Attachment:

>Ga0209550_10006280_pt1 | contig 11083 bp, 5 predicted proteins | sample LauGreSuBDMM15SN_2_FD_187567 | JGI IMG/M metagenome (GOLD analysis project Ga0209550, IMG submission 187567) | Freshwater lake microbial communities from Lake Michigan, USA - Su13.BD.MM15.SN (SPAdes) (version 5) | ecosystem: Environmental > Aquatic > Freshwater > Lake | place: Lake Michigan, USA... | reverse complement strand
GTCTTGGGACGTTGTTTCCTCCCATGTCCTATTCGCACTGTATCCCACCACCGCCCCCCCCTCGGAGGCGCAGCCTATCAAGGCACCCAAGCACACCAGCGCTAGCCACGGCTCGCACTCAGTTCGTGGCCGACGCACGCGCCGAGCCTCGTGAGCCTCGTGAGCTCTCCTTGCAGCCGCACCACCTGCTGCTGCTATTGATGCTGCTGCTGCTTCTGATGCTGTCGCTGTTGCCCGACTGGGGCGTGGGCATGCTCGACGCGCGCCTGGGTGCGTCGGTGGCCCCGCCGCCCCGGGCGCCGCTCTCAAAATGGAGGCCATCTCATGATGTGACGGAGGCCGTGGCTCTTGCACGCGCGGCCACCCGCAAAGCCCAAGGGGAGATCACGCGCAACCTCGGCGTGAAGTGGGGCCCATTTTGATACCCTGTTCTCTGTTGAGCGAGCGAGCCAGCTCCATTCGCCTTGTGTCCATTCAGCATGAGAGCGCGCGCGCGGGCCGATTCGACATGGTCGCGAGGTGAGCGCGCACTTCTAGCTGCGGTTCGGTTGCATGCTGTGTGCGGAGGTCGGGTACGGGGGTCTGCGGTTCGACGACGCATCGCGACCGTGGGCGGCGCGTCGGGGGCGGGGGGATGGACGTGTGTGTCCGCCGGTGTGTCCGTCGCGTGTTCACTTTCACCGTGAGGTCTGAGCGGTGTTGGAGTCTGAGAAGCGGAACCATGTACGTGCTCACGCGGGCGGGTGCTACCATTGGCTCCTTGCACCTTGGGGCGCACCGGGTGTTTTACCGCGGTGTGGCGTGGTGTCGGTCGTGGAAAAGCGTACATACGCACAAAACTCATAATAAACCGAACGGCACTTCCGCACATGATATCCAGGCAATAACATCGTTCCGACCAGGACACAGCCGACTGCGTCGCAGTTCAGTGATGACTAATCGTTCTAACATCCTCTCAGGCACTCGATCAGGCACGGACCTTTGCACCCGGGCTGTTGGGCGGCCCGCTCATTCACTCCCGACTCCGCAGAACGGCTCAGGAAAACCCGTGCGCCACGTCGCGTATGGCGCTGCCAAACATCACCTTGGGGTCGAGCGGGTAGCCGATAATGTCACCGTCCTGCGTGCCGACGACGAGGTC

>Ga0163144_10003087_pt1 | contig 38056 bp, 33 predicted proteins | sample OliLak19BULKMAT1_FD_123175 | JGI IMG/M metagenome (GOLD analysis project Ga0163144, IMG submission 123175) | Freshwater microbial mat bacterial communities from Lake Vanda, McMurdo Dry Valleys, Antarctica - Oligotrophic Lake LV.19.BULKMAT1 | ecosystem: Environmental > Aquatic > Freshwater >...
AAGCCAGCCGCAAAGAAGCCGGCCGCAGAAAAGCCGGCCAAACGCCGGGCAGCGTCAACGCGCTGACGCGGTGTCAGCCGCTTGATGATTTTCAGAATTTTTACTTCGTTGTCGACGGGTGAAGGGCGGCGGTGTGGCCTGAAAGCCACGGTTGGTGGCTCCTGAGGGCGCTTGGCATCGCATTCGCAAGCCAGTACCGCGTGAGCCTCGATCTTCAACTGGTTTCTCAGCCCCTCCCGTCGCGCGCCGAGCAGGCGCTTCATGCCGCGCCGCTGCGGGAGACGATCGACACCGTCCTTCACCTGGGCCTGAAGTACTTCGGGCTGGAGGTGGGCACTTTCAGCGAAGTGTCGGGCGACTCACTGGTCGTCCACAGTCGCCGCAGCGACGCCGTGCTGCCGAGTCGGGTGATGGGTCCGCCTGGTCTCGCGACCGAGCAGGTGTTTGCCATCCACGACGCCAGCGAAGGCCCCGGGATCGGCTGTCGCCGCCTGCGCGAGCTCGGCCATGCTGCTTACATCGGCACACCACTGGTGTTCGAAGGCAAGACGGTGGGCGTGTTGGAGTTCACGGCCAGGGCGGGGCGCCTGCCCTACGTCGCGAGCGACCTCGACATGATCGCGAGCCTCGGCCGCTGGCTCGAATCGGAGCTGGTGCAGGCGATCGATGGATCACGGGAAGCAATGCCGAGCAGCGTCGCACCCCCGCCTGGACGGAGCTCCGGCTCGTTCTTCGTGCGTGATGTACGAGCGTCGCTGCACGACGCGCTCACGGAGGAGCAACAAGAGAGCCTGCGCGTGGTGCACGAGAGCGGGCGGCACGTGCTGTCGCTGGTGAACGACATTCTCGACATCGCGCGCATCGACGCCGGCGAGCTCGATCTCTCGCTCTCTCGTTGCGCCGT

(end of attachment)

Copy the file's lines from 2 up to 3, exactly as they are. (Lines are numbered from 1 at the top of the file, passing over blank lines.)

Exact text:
GTCTTGGGACGTTGTTTCCTCCCATGTCCTATTCGCACTGTATCCCACCACCGCCCCCCCCTCGGAGGCGCAGCCTATCAAGGCACCCAAGCACACCAGCGCTAGCCACGGCTCGCACTCAGTTCGTGGCCGACGCACGCGCCGAGCCTCGTGAGCCTCGTGAGCTCTCCTTGCAGCCGCACCACCTGCTGCTGCTATTGATGCTGCTGCTGCTTCTGATGCTGTCGCTGTTGCCCGACTGGGGCGTGGGCATGCTCGACGCGCGCCTGGGTGCGTCGGTGGCCCCGCCGCCCCGGGCGCCGCTCTCAAAATGGAGGCCATCTCATGATGTGACGGAGGCCGTGGCTCTTGCACGCGCGGCCACCCGCAAAGCCCAAGGGGAGATCACGCGCAACCTCGGCGTGAAGTGGGGCCCATTTTGATACCCTGTTCTCTGTTGAGCGAGCGAGCCAGCTCCATTCGCCTTGTGTCCATTCAGCATGAGAGCGCGCGCGCGGGCCGATTCGACATGGTCGCGAGGTGAGCGCGCACTTCTAGCTGCGGTTCGGTTGCATGCTGTGTGCGGAGGTCGGGTACGGGGGTCTGCGGTTCGACGACGCATCGCGACCGTGGGCGGCGCGTCGGGGGCGGGGGGATGGACGTGTGTGTCCGCCGGTGTGTCCGTCGCGTGTTCACTTTCACCGTGAGGTCTGAGCGGTGTTGGAGTCTGAGAAGCGGAACCATGTACGTGCTCACGCGGGCGGGTGCTACCATTGGCTCCTTGCACCTTGGGGCGCACCGGGTGTTTTACCGCGGTGTGGCGTGGTGTCGGTCGTGGAAAAGCGTACATACGCACAAAACTCATAATAAACCGAACGGCACTTCCGCACATGATATCCAGGCAATAACATCGTTCCGACCAGGACACAGCCGACTGCGTCGCAGTTCAGTGATGACTAATCGTTCTAACATCCTCTCAGGCACTCGATCAGGCACGGACCTTTGCACCCGGGCTGTTGGGCGGCCCGCTCATTCACTCCCGACTCCGCAGAACGGCTCAGGAAAACCCGTGCGCCACGTCGCGTATGGCGCTGCCAAACATCACCTTGGGGTCGAGCGGGTAGCCGATAATGTCACCGTCCTGCGTGCCGACGACGAGGTC

>Ga0163144_10003087_pt1 | contig 38056 bp, 33 predicted proteins | sample OliLak19BULKMAT1_FD_123175 | JGI IMG/M metagenome (GOLD analysis project Ga0163144, IMG submission 123175) | Freshwater microbial mat bacterial communities from Lake Vanda, McMurdo Dry Valleys, Antarctica - Oligotrophic Lake LV.19.BULKMAT1 | ecosystem: Environmental > Aquatic > Freshwater >...